Perfusion Index and Hypotension During Spinal
Anaesthesia for Caesarian Section L Hammon, I Wrench, S Handa*, R Mahajan*
Anaesthetic Department, Sheffield Teaching Hospitals NHS Foundation Trust, *Anaesthetic Department, Nottingham University Hospitals NHS Foundation Trust
Hypotension is common with spinal anaesthesia (SA) Caused by sympathetic block.1 Intermittent non-invasive blood pressure measurement (NIBPM) is standard
-may fail to detect episodes of hypotension in a timely fashion compared to a continuous NIBPM device.2
Previous work suggests a perfusion index (PI) of >3.5 predicts likelihood of hypotension during SA.3 No studies to guide early management of hypotension.
GOAL: Observational study to establish if PI (and pleth variability index (PVI*) could help prevent significant hypotension.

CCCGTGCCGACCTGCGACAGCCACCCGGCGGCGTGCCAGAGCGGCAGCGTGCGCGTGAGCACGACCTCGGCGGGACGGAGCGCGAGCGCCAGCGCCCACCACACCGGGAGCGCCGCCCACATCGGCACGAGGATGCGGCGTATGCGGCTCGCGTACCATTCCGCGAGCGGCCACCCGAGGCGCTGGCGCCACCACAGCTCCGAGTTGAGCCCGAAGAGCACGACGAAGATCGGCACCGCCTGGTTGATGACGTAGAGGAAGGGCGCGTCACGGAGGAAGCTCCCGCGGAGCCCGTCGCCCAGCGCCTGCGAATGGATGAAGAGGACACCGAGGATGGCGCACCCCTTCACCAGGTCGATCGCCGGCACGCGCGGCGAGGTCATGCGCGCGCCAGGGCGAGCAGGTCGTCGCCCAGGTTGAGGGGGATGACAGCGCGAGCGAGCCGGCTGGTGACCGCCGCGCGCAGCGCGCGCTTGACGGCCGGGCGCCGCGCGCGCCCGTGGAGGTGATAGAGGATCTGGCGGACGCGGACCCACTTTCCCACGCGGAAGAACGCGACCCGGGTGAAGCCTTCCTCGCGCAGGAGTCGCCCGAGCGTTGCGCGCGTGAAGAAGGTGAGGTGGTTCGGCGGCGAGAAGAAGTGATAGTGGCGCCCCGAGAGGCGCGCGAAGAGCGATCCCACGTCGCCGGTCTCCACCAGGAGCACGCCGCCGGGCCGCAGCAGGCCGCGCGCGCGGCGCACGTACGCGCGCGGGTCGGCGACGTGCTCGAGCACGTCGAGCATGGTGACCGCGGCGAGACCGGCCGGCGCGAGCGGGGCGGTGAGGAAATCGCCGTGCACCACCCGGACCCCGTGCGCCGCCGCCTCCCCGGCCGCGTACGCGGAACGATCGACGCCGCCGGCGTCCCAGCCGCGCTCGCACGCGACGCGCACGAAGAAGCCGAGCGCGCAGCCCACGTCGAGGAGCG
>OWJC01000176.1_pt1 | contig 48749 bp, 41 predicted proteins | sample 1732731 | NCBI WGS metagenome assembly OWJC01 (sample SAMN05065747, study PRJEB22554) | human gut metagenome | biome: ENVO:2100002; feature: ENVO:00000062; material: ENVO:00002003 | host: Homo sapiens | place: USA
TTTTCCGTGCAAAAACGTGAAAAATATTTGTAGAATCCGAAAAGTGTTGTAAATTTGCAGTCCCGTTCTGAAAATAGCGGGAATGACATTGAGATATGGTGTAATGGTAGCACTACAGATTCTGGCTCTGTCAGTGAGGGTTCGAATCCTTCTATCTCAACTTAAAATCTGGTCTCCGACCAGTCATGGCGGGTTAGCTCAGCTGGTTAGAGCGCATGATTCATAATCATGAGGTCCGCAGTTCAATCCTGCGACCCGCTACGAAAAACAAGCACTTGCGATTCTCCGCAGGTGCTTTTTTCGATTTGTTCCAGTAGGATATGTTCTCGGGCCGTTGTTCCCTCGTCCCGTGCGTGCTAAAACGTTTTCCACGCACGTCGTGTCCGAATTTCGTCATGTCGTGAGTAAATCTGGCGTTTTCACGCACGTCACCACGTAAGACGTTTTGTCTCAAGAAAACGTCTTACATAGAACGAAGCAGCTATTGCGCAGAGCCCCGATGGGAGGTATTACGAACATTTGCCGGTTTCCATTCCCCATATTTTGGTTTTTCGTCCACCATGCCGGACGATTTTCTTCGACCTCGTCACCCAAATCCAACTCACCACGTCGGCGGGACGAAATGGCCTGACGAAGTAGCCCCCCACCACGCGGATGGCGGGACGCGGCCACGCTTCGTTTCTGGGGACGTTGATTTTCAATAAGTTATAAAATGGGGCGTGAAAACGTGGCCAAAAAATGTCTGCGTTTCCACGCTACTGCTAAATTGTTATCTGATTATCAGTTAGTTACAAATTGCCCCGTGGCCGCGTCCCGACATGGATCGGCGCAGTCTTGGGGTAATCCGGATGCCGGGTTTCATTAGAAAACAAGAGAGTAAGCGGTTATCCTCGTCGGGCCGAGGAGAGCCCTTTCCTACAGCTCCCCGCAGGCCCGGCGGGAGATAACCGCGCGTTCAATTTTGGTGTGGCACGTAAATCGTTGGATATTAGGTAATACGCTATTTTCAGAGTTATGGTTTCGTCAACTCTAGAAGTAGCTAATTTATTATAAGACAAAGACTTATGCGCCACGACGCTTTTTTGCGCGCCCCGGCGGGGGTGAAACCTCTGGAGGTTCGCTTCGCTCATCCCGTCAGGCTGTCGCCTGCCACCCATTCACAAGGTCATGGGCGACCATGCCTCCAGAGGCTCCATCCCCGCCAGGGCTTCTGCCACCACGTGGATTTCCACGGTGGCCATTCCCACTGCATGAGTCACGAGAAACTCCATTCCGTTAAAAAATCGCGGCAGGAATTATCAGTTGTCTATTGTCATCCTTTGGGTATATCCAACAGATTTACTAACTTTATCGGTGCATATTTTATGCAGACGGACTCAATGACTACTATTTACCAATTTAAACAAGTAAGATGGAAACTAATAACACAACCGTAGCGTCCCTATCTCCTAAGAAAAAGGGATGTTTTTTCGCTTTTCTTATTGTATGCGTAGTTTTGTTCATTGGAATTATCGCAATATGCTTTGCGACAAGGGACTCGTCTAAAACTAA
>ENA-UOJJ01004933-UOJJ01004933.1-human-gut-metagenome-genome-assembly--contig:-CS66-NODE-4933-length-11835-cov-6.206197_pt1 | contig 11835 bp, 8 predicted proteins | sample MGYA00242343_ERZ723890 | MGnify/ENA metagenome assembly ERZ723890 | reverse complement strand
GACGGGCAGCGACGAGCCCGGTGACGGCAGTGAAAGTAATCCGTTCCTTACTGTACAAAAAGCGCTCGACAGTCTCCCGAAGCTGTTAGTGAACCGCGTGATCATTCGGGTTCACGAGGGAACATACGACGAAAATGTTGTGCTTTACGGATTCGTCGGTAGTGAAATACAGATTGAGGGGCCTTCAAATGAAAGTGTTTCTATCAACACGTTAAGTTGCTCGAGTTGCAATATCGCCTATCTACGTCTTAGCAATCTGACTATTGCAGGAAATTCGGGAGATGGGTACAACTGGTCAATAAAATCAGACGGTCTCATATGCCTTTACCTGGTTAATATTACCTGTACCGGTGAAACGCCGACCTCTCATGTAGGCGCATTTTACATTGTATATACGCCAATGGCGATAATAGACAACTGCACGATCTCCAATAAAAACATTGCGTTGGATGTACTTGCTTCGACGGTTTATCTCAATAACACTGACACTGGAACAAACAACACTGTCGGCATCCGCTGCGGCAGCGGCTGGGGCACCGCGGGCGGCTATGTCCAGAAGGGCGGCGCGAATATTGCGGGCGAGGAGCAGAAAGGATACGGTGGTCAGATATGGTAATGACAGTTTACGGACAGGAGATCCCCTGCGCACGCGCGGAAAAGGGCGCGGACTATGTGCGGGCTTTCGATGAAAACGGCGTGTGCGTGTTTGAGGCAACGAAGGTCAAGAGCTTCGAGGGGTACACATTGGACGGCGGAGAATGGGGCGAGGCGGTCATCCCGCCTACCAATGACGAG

*variability of PI with respiratory cycle
19 patients for elective LSCS. Radical Seven® pulse oximeter (measures PI and PVI) and finometer (continuous NIBPM) attached prior to SA.
Following initiation of SA, PI values rose in 15 cases (and PVI fell in 13 cases)." On average PI values rose more rapidly for the ten patients who experienced hypotension (fall in systolic BP>25%) " Eight patients (no value for one) who did not become hypotensive had initial PI readings of <3.5
-Only three out of the ten who did become hypotensive had initial PI values of <3.5 (sensitivity 70%, specificity 100%).
Timing and degree of change in PI and PVI varied widely between patients. It did not demonstrate potential to inform management of blood pressure. High PI pre-SA may predict the occurrence of hypotension. PI appeared to increase higher and more quickly in women with significant hypotension
-suggests SA may have developed more quickly in these cases.